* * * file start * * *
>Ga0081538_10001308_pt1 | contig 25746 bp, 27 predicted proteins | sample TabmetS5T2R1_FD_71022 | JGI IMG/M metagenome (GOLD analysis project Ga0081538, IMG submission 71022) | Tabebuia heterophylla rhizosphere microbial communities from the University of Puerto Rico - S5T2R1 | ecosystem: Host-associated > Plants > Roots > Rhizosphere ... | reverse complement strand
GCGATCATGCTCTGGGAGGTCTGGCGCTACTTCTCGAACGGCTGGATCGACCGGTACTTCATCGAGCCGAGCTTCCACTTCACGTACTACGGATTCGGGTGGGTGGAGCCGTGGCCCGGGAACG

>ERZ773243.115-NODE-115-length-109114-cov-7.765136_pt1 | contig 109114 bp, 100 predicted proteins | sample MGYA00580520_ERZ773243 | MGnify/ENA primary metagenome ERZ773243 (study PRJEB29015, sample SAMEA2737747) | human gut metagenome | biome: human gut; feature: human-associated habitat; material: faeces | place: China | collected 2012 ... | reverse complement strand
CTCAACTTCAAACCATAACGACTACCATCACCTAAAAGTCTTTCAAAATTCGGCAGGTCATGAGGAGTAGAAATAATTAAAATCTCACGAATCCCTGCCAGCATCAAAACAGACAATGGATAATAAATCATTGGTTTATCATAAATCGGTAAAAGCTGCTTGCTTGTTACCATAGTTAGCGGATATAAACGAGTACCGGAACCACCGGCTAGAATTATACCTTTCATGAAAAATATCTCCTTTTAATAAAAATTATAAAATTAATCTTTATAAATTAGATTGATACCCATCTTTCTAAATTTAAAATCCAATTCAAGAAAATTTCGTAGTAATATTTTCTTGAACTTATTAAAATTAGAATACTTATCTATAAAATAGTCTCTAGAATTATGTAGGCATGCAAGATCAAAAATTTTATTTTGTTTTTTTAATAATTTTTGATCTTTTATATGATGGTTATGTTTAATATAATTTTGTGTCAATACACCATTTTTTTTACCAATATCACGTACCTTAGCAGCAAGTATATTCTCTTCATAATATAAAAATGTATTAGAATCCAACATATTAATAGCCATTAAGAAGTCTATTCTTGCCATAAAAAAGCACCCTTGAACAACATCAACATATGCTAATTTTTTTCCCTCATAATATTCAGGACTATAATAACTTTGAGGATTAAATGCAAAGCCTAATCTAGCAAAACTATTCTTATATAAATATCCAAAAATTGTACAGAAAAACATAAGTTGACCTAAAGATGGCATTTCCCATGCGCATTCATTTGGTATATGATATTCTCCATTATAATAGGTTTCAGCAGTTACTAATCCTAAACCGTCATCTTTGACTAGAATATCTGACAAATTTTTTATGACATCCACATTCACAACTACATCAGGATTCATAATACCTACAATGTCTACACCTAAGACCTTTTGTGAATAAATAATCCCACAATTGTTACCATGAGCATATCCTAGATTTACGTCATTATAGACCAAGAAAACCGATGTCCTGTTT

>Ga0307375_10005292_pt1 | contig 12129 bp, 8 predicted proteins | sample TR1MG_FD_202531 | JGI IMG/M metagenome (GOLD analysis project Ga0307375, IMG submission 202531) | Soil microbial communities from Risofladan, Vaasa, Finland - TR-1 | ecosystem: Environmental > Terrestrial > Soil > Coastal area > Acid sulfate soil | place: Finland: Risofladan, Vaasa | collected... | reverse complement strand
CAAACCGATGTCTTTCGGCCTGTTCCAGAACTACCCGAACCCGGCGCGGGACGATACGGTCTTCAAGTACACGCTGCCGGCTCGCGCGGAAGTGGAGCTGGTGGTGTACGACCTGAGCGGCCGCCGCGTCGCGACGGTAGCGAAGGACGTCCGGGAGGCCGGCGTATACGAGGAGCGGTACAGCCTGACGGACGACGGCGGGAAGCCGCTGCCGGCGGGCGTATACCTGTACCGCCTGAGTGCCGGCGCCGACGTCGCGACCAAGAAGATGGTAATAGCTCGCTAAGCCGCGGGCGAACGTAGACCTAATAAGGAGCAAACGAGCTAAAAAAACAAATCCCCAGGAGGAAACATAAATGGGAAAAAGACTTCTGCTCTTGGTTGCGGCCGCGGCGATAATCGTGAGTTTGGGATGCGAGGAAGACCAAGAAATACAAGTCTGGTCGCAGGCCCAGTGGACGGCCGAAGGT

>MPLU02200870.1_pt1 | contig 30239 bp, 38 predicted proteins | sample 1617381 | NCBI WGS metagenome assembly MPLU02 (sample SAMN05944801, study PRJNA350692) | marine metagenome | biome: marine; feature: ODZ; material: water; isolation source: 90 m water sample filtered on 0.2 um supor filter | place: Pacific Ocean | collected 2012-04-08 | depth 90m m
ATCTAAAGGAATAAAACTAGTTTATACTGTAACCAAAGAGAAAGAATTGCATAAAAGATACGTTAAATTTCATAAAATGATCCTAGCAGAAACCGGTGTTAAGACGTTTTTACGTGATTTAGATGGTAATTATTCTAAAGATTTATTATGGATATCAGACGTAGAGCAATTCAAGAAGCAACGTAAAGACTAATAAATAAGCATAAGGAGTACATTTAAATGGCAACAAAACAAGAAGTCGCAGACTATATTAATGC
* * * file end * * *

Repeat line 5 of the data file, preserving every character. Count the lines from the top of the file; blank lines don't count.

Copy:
>Ga0307375_10005292_pt1 | contig 12129 bp, 8 predicted proteins | sample TR1MG_FD_202531 | JGI IMG/M metagenome (GOLD analysis project Ga0307375, IMG submission 202531) | Soil microbial communities from Risofladan, Vaasa, Finland - TR-1 | ecosystem: Environmental > Terrestrial > Soil > Coastal area > Acid sulfate soil | place: Finland: Risofladan, Vaasa | collected... | reverse complement strand